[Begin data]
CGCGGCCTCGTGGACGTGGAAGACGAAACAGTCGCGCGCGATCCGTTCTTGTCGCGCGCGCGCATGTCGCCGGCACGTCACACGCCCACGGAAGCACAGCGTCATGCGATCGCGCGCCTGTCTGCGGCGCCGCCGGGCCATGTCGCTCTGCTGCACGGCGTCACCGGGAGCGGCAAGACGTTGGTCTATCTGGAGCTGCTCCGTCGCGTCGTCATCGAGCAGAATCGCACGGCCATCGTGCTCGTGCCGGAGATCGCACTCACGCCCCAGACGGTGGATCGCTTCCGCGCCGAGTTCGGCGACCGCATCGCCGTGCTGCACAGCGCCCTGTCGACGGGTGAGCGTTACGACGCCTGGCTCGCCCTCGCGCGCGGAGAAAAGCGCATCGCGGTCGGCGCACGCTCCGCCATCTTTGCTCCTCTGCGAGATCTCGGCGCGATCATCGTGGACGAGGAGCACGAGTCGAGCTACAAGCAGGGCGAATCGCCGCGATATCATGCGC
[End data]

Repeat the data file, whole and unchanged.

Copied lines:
CGCGGCCTCGTGGACGTGGAAGACGAAACAGTCGCGCGCGATCCGTTCTTGTCGCGCGCGCGCATGTCGCCGGCACGTCACACGCCCACGGAAGCACAGCGTCATGCGATCGCGCGCCTGTCTGCGGCGCCGCCGGGCCATGTCGCTCTGCTGCACGGCGTCACCGGGAGCGGCAAGACGTTGGTCTATCTGGAGCTGCTCCGTCGCGTCGTCATCGAGCAGAATCGCACGGCCATCGTGCTCGTGCCGGAGATCGCACTCACGCCCCAGACGGTGGATCGCTTCCGCGCCGAGTTCGGCGACCGCATCGCCGTGCTGCACAGCGCCCTGTCGACGGGTGAGCGTTACGACGCCTGGCTCGCCCTCGCGCGCGGAGAAAAGCGCATCGCGGTCGGCGCACGCTCCGCCATCTTTGCTCCTCTGCGAGATCTCGGCGCGATCATCGTGGACGAGGAGCACGAGTCGAGCTACAAGCAGGGCGAATCGCCGCGATATCATGCGC